This past weekend, I experienced one of the coolest events ever—the launch of the brand new, $25 million F/V Northern Leader. Of course, the boat is astonishing. At 184-feet long, it will be the largest vessel in the Bering Sea freezer–longliner fleet. It will also be the most technologically advanced and eco-friendly fishing vessel ever built in the United States, and the largest built in the Pacific Northwest in 25 years.

When Nick Delaney, the project manager for the Northern Leader and a founding member and director of Alaskan Leader Fisheries, LLC, called to invite my family and me to the launch, I felt honored and excited.

I’d love to go! But could I? George was (and is) crabbing and I hadn’t even heard from him in over a week. He obviously couldn’t come (which was a shame, because George has known Nick for two decades and has been involved in other boats owned by Alaskan Leader Fisheries. He’d have loved to see this!)  I had the three little ones I’d need to bring, including baby Valerie. I’d have to drive, find the hotel, and get to the shipyard, all on my own. Oh, and the launch would coordinate with the tide, so the party would begin at 4:00 a.m. Yikes!

Nick, being the kind and generous fellow that he is, offered to cover the hotel and provide care for my children at the launch. Nick has always been a great friend to George and me. He’s known George for about twenty years in both professional and personal capacities, and me for about thirteen years, when I met them both during the building of the F/V Shemya. Nick and his lovely wife, Sally, were great friends of ours while we lived in Ballard, and they attended our wedding. Here’s how cool Nick is; when I first started dating George, he flew me up to Dutch Harbor twice to visit George because he thought I seemed sad and lonely.

As far as the launch of this newest fishing vessel, Nick calmly suggested I think about it. After mulling it over, it occurred to both of us that my dad would probably love to attend the launch as well. Dad launched our own family fishing vessel, the F/V Vis, in 1990, and was also present at the Shemya christening in 2001. He also adores his grandchildren. Dad might love to go!

Fortunately, Dad did decide to attend. It was important to me that my dad and my kids come with. Sure, two of my three little ones could have stayed home with my parents, but I wanted them to see this event. You don’t see the launch of a brand–new, innovative commercial fishing vessel every day. My own family’s fishing and fisheries is much different, but nevertheless, this was an important and history-making part of our culture, and I wanted my children to witness the occasion.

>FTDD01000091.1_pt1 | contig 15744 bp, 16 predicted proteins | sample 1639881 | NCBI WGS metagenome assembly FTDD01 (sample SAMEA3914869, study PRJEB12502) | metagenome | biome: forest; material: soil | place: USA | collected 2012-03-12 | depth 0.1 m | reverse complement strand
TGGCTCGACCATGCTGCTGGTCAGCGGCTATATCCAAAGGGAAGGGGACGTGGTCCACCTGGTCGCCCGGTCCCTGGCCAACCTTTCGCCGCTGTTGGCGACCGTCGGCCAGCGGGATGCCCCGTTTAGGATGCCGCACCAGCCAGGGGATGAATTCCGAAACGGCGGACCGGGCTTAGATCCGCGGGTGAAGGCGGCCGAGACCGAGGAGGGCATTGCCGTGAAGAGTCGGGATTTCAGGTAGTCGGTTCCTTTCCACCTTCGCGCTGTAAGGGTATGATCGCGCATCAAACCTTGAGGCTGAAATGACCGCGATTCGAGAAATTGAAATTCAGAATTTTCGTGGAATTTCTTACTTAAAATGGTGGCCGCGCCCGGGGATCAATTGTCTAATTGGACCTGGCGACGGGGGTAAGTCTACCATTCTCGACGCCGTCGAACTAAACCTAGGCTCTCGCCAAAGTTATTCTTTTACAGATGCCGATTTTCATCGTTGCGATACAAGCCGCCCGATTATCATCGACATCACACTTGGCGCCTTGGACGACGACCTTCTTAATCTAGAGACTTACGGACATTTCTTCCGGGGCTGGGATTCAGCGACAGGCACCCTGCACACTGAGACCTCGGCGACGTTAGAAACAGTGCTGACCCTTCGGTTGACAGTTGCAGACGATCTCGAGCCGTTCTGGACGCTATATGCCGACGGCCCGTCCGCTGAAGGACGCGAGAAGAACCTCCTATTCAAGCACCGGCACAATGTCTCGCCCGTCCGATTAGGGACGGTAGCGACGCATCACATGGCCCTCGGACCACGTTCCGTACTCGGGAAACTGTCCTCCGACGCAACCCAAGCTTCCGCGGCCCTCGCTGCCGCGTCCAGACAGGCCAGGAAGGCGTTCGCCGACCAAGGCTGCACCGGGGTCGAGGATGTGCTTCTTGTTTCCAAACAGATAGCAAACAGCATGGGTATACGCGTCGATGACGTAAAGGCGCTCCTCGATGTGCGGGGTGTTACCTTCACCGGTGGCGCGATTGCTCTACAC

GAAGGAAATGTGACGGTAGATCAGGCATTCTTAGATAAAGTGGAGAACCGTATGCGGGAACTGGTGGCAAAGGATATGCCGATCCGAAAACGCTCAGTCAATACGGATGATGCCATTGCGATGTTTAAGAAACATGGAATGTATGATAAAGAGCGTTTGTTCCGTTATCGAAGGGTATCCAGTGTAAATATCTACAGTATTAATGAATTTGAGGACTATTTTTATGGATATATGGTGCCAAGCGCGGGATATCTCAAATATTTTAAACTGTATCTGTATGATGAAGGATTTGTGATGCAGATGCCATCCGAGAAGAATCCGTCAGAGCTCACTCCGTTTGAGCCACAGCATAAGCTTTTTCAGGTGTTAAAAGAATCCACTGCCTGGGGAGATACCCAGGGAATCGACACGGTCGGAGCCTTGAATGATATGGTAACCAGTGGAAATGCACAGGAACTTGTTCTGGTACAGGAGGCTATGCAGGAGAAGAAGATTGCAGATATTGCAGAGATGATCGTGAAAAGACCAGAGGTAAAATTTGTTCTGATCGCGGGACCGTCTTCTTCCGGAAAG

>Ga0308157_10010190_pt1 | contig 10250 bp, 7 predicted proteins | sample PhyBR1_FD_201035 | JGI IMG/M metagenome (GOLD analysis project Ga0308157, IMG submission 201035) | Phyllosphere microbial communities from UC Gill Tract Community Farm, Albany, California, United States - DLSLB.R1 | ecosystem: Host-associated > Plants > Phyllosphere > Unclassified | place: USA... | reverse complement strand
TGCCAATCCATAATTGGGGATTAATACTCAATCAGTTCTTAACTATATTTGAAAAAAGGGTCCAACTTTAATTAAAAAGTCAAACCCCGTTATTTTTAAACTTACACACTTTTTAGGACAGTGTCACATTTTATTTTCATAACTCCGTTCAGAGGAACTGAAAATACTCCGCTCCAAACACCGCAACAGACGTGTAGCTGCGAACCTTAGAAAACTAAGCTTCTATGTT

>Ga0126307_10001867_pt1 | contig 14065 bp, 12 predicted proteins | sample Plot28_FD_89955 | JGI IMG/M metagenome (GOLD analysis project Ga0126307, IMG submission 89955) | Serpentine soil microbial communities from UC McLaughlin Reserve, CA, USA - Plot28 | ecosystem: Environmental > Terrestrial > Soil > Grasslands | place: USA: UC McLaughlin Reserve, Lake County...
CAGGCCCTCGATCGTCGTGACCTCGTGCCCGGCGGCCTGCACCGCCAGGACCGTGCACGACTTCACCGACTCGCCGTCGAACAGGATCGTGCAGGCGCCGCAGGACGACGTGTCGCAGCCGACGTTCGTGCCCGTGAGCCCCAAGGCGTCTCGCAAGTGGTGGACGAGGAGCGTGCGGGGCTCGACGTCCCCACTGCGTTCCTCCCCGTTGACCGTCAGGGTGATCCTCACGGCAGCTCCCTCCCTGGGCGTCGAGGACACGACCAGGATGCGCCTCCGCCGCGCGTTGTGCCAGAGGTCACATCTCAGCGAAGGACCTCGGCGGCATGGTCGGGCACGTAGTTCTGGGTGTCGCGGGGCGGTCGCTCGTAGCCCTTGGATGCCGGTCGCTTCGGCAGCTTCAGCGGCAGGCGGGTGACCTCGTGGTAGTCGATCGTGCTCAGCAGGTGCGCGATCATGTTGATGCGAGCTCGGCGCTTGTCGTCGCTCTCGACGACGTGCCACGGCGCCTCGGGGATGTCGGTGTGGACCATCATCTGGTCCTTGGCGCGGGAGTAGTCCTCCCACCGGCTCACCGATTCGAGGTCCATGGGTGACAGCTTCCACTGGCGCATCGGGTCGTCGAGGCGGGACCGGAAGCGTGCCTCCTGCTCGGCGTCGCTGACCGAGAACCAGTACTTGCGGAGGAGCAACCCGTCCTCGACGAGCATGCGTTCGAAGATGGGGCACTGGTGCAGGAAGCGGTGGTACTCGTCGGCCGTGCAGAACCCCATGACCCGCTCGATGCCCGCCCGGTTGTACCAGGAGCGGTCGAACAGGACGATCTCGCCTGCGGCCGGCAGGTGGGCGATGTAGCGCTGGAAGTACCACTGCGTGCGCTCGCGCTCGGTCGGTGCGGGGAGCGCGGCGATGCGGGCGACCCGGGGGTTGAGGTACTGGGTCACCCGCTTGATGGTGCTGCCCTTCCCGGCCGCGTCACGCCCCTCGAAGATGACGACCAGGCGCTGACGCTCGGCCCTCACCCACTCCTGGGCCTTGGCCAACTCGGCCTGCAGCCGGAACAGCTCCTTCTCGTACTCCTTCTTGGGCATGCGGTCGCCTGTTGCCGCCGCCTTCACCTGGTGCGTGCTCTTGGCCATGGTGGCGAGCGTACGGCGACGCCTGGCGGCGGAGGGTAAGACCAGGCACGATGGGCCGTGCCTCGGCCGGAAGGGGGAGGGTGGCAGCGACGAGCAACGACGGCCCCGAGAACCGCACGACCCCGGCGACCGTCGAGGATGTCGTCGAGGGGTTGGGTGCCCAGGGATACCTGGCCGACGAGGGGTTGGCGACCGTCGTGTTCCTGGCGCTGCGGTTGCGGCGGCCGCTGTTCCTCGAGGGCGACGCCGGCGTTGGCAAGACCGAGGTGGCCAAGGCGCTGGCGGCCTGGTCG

Plus, I know that when Nick has his hand in something, you want to be a part of it. So off we went down the road—and boy, was it worth it.

Talk about cheer, joy, energy, excitement, pride, respect, hope, and optimism! That was the vibe going on at the Martinac shipyard at 4:00 a.m. on January 26, 2013. A huge food cart was provided by Martinac inside the yard, with all kinds of food available free of charge to launch attendees. There was also coffee, boxes and boxes of donuts, hot chocolate, and champagne. The Bailey’s, Smirnoff and Crown on hand made my mouth water. Had the launch just been at 4:00 p.m. rather than 4:00 a.m….ha ha!

Joe Martinac, the president of Martinac Shipbuilding, served as Master of Ceremonies and spoke about the number of local jobs the building of the Northern Leader produced (well over 100 new, full-time jobs). An Irish priest prayed over and blessed the vessel. Governor Jay Inslee gave an authentic and energetic speech (and paused from the podium to compliment my three children who were sitting in the front row—consider me a converted and lifelong Inslee fan!). There was a flag ceremony and playing of the Star Spangled Banner.

And then—the tide literally turned—and it all happened so quickly!

Nick’s wife, Sally, shattered the champagne bottle on the bow. A call sounded. Before I even realized what was going on, the Northern Leader was off! She glided out of the building leaving shouts of joy, clapping, and celebratory ribbons spilling behind her!

For some reason, I assumed the massive vessel would inch bit-by-bit out of the building. Man, was I wrong! She flew out of that building into the bay, where a tug waited to catch her. (I’ve provided a link to my launch videos at the end of this post.)

Within 50 seconds, and accompanied by cheers, celebration, hoots, and hollering, the  F/V Northern Leader left the building.

Fun Facts about F/V Northern Leader and Alaskan Leader Fisheries, LLC:

  • The 184-foot Northern Leader is owned by Alaskan Leader Fisheries, LLC.